“So this is happening,” I mentally sigh before shutting down the coms and letting my turrets blammo the thing. I also let my turrets blast apart the follow up force of doxies. And then next wave, and the next. It isn’t long before a tide of various killing machines comes pouring over the horizon, but by that point I have a decent army of my own and many artillery pieces to hold it off.

In the game this would have happened over the course of a minute or two, but for me this happened over several days. I had the run of a decently large valley by now, and was able to funnel the enemy ground units into kill zones between certain cliffs and hills. The attack force is a disorganized mob, but I quickly notice some severe changes in tactics I must employ from what I would have done in the game. Instead of blobbing my units, formation and tactical position is imperative, even with my strategic advantage. Certain hard counters in the game aren’t as absolute in the real world it turns out.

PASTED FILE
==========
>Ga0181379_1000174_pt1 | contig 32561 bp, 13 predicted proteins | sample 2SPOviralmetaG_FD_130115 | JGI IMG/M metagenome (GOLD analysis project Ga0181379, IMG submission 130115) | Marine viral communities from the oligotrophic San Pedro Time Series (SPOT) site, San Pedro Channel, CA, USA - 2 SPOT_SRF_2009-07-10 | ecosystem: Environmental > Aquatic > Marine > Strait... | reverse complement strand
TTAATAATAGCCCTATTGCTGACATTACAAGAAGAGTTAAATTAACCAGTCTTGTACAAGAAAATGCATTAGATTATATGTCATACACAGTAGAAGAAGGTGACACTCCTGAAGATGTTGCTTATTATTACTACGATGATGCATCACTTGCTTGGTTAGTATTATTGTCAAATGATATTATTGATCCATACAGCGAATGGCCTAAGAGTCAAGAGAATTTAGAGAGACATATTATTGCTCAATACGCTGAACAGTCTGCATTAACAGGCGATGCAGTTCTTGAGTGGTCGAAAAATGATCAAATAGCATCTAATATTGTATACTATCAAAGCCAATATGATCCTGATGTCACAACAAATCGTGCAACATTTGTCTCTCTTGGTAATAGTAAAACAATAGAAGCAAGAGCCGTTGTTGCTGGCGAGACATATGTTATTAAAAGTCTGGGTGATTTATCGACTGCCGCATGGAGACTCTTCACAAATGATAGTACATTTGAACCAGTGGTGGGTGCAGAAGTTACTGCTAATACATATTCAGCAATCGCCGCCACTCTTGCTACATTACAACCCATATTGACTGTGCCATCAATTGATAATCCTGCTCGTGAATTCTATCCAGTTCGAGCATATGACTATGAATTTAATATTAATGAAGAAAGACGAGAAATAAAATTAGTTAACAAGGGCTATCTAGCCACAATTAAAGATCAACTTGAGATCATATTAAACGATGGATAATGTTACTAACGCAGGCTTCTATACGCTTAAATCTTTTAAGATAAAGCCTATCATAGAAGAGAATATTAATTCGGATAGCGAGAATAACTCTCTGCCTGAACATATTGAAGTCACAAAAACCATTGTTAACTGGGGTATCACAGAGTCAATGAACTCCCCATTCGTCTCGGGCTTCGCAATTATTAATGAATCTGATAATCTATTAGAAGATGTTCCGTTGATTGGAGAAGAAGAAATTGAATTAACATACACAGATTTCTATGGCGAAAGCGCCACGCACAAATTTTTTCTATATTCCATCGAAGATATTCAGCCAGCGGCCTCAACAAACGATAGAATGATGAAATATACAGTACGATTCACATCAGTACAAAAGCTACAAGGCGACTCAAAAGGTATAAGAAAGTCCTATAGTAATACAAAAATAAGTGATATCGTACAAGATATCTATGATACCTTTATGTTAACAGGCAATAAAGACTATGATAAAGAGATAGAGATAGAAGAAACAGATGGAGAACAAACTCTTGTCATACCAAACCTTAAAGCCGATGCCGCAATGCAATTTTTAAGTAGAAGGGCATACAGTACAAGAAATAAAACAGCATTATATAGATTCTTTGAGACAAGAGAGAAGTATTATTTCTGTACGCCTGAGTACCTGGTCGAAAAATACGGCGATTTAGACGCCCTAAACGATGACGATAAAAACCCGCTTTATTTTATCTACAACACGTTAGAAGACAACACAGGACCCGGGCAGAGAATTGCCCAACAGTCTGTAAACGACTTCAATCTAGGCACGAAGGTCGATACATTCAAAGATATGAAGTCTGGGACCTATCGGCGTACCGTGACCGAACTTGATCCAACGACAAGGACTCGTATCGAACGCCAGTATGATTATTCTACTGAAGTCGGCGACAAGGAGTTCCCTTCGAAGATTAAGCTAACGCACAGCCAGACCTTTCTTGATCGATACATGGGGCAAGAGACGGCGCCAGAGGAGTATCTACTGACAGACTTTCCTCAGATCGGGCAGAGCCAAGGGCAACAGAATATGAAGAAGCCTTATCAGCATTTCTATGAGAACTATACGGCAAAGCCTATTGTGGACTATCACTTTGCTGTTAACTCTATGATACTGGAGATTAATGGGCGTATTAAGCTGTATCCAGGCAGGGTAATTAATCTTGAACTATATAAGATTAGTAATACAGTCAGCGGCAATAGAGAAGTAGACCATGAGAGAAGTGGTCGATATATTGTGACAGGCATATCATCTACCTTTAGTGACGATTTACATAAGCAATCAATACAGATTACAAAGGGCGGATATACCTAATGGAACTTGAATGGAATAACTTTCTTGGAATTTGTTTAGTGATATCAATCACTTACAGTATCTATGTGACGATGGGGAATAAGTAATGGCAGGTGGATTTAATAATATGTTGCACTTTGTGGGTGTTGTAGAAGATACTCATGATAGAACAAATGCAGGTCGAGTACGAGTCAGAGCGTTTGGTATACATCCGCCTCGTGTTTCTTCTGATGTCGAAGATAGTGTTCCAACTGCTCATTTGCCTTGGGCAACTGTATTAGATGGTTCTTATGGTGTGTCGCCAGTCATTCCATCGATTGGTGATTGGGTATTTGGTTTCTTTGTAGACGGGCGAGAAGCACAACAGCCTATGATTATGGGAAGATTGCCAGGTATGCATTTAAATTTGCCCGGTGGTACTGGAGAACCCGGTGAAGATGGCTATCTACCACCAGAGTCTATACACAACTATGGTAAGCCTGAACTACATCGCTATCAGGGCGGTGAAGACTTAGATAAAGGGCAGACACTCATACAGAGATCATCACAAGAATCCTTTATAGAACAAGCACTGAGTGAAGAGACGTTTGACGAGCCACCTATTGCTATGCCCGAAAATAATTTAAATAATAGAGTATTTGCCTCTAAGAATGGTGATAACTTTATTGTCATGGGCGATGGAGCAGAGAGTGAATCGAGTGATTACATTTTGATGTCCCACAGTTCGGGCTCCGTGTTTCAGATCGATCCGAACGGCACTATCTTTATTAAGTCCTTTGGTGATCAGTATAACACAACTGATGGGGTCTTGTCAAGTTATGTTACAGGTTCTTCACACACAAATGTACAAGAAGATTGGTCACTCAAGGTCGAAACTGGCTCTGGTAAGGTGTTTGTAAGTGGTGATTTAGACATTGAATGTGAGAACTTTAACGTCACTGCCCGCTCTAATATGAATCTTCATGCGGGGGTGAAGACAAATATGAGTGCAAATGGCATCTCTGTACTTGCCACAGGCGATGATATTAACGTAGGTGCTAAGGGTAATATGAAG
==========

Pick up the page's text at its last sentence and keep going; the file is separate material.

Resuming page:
I let the assault continue while I expand my base in the opposite direction and send off fireflies and hummingbirds to scout the planet. It isn’t long before I have another valley fortified and producing more resources and units. By this point the assaulting air units have petered out, and I’ve found the source of the non-stop river of walking and rolling kill bots, a set of teleporters. I also notice some fabber bots have started setting up air factories.

“Yeah, I’m not having that,” I declare to myself before sending out waves of bumblebees. They thankfully get there before my opponent produces too many hummingbirds for my own to shoot down.

I’m about to have the bombers go after the teleporters, but instead have them harass the units heading for my base. I keep losing the planes, but keep producing more and more to replace my loses. It is enough for me to push the front line back from my base, allowing me to expand my base towards the teleporters.